Rwanda says east DRC war 'serious' national security threat

Monday February 19 2024
civilians flee

People carry their belongings as they flee from their villages around Sake in Masisi territory, following clashes between M23 rebels and the Armed Forces of the Democratic Republic of the Congo (DRC); towards Goma, North Kivu Province, DRC on February 7, 2024. PHOTO | REUTERS


Rwanda says the ongoing war in the eastern Democratic Republic of Congo is becoming a national security threat in Kigali, confirming its fears of a possible regional conflict.

Rwanda’s Ministry of Foreign Affairs said on Sunday the war means Kinshasa has specifically abandoned regional efforts at dialogue.

The statement, issued on February 18, follows another communiqué from the US State Department, which called on Rwanda to withdraw its troops from the DRC, however.

Rwanda is “deeply concerned by the abandonment of the Luanda and Nairobi Processes by the Government of the Democratic Republic of Congo, and by the international community's indifference to DRC's dramatic military build-up".

"DRC has launched massive combat operations in North Kivu, in contravention of the decisions of regional mechanisms, and clearly aims to expel M23 and Congolese Tutsi civilians into neighbouring countries,” Kigali said.

Officially, Kigali repeated its past allegation that Kinshasa was working in concert with the Democratic Forces for the Liberation of Rwanda (FDLR), a Rwandan ethnic militia which is directly linked to the Genocide against the Tutsi in Rwanda in 1994.


The recent M23 advances, condemned by the US and Kinshasa in particular, are due to the DRC's decision to expel the East African Community Regional Force in December 2023, “which oversaw ceasefire and withdrawal efforts,” Rwanda argued, referring to the defunct EAC force, which deployed between November 2022 and December 2023.

'Protecting Tutsis'

In November 2023, following American mediation between the DRC and Rwanda, the Congolese army forbade Congolese soldiers to have any contact with the FDLR.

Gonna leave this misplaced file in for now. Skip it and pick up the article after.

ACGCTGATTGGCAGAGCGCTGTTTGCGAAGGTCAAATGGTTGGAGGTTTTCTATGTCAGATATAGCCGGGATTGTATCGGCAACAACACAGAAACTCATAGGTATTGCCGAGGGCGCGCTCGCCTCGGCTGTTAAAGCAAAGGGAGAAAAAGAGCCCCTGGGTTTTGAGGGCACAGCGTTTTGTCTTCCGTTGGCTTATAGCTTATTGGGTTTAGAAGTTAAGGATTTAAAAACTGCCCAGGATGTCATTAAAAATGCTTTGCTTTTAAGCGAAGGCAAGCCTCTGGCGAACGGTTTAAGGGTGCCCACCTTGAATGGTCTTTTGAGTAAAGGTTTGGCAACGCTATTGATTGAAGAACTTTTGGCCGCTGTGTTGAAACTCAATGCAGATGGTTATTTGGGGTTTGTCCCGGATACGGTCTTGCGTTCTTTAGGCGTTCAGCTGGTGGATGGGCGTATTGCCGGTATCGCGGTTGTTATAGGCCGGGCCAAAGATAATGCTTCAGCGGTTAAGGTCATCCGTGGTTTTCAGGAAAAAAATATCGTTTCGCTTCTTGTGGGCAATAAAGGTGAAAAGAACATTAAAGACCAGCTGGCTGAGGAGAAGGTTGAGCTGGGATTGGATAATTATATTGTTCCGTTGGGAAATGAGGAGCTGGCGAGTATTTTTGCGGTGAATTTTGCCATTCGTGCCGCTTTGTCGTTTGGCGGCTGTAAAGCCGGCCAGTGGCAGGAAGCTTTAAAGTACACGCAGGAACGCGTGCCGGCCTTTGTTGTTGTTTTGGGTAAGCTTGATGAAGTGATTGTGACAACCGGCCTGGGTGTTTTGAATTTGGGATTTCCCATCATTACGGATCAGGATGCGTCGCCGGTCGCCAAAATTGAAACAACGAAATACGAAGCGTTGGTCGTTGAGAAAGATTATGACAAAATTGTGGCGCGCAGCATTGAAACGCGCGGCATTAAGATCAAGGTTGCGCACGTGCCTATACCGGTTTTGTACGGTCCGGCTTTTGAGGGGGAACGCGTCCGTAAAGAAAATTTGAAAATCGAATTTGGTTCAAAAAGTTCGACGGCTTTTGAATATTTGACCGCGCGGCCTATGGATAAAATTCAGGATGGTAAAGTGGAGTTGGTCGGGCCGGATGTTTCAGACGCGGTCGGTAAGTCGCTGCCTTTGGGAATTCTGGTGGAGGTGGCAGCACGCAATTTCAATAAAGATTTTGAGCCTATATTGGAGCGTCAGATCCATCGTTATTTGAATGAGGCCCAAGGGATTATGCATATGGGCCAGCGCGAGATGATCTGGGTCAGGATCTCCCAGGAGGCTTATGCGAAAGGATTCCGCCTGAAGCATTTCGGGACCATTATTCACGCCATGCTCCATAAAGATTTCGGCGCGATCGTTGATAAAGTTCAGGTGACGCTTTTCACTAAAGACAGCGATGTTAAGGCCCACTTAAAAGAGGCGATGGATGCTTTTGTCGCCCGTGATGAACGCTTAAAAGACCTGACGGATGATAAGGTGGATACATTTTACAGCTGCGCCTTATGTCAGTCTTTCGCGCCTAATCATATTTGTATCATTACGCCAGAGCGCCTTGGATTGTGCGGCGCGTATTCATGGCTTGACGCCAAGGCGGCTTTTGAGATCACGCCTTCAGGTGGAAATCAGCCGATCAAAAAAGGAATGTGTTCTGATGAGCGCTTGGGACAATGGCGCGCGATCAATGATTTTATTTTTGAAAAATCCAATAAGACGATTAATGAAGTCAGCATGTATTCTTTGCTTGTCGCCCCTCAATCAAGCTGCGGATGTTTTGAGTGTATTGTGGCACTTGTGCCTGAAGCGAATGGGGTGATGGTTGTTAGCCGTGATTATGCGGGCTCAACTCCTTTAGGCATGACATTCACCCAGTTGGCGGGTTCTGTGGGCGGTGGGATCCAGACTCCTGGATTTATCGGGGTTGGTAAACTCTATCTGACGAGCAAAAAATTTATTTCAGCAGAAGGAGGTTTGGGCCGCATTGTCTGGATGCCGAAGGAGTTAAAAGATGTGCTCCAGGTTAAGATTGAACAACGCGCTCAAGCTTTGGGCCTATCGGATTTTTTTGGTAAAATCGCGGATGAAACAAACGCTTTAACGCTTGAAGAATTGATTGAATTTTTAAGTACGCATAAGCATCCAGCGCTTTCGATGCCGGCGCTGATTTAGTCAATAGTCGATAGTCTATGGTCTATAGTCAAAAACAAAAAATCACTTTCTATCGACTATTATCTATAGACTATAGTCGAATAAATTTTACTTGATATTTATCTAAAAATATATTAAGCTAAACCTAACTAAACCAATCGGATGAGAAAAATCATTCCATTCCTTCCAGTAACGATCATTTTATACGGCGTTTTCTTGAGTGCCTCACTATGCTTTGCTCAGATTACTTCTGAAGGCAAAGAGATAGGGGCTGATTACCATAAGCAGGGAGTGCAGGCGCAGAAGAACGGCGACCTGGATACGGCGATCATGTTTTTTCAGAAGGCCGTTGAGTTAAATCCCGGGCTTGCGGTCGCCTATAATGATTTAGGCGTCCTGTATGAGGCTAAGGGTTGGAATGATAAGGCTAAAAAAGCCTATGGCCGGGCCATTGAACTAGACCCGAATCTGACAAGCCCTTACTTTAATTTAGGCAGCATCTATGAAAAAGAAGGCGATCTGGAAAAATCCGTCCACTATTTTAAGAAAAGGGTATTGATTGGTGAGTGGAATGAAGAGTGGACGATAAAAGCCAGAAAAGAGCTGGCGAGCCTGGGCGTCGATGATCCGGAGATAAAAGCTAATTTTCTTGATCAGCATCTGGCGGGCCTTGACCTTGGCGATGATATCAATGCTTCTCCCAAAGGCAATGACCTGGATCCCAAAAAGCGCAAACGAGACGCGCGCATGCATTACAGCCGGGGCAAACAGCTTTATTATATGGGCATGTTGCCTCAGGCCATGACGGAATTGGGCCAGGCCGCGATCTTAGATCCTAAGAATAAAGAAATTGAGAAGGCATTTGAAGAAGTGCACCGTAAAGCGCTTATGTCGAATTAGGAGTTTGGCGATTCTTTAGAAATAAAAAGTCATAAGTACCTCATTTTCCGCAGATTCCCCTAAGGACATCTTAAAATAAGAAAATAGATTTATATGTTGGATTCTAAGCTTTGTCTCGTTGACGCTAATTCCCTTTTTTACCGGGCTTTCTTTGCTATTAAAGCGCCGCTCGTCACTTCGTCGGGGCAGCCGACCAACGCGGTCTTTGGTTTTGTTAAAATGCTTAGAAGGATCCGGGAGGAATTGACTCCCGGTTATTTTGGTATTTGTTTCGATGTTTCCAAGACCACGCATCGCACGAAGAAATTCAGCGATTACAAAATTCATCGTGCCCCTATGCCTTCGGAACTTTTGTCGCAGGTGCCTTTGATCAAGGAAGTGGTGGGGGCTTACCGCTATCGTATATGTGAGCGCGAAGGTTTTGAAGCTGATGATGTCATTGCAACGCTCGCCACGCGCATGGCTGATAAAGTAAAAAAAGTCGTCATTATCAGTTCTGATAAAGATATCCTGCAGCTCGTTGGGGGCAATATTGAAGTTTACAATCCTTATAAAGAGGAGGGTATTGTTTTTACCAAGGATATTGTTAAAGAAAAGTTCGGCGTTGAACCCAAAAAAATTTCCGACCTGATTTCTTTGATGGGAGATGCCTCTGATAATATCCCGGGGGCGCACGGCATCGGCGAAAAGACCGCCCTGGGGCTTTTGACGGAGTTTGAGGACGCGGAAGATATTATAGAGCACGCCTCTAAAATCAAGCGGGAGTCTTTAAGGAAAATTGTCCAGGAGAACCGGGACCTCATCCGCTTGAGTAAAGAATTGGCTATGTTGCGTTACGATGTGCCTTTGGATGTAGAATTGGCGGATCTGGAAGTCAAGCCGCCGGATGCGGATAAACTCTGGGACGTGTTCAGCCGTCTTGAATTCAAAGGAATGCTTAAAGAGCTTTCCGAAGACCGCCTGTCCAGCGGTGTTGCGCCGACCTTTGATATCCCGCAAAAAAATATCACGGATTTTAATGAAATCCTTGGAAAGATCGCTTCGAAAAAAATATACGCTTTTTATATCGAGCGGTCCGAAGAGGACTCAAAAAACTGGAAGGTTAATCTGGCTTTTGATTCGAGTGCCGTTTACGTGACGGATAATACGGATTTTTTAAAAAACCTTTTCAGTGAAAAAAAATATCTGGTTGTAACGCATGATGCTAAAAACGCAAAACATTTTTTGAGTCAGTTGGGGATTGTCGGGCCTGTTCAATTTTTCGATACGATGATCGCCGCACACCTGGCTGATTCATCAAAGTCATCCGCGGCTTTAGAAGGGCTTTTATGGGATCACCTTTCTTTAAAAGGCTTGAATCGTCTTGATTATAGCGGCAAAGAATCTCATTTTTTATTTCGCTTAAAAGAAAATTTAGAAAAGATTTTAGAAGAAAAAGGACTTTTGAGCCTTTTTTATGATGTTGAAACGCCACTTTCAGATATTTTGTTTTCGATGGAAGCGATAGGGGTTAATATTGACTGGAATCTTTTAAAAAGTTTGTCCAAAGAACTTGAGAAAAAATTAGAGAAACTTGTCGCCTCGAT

The Rwandan authorities claim that "the FDLR have been integrated into the Congolese army" anyway and argue that Congolese authorities are not protecting the Tutsi communities in the DRC, who are, according to Rwanda, “victims of hate speech and discrimination.”

"Taken together, these facts represent a serious threat to Rwanda's national security.”

But, Congolese authorities say Rwanda cannot take on the role of protecting citizens of another country. Congolese President Félix Tshisekedi spoke about this to counterparts at the talks held on the sidelines of the 37th African Union summit last weekend.

The question of refugees from the two countries has always been one of the points of contention between Rwanda and the DRC. In May 2023, Kigali and Kinshasa undertook, at the end of a meeting held in Geneva, to enter into a constructive dialogue to create conditions conducive to the sustainable return of Congolese and Rwandan refugees to their respective countries. No significant progress has been made since then.

Missile systems

Concerning the M23, the United States condemned Rwanda's support for the armed group and called on “Rwanda to immediately withdraw all Rwanda Defence Force personnel from the DRC and remove its surface-to-air missile systems, which threaten the lives of civilians, UN and other regional peacekeepers, humanitarian actors, and commercial flights in eastern DRC.”

Rwanda's response is that "the M23 issue must be resolved politically amongst Congolese".

"It will not be accepted for the problem to be externalised into Rwanda, by force, once again", added the Rwandan statement.

Rwanda also rejected the terms of the State Department saying it “fundamentally distorts these realities, and stands in puzzling contradiction with the substance and tone of the confidence-building process initiated by the US Director of National Intelligence in November 2023, which created a productive framework for de-escalation.”

Kigali has since said it will seek clarification from the US Government to ascertain whether its statement represents an abrupt shift in policy, “or simply a lack of internal coordination.”

While both countries say they want peace, through regional peace processes, the United Nations is warning of the risk of direct confrontation between the two countries, given the military build-up on both sides.

The DRC has always said it is ready for any eventuality. Rwanda, in its press release, retorts that it "reserves the right to take any legitimate measures to defend our country, so long as this threat exists".

The issue between the DRC and Rwanda continues to be a major concern for the region, but also for the US, whose Under Secretary of State for African Affairs Molly Phee had talks with President Tshisekedi in Addis Ababa.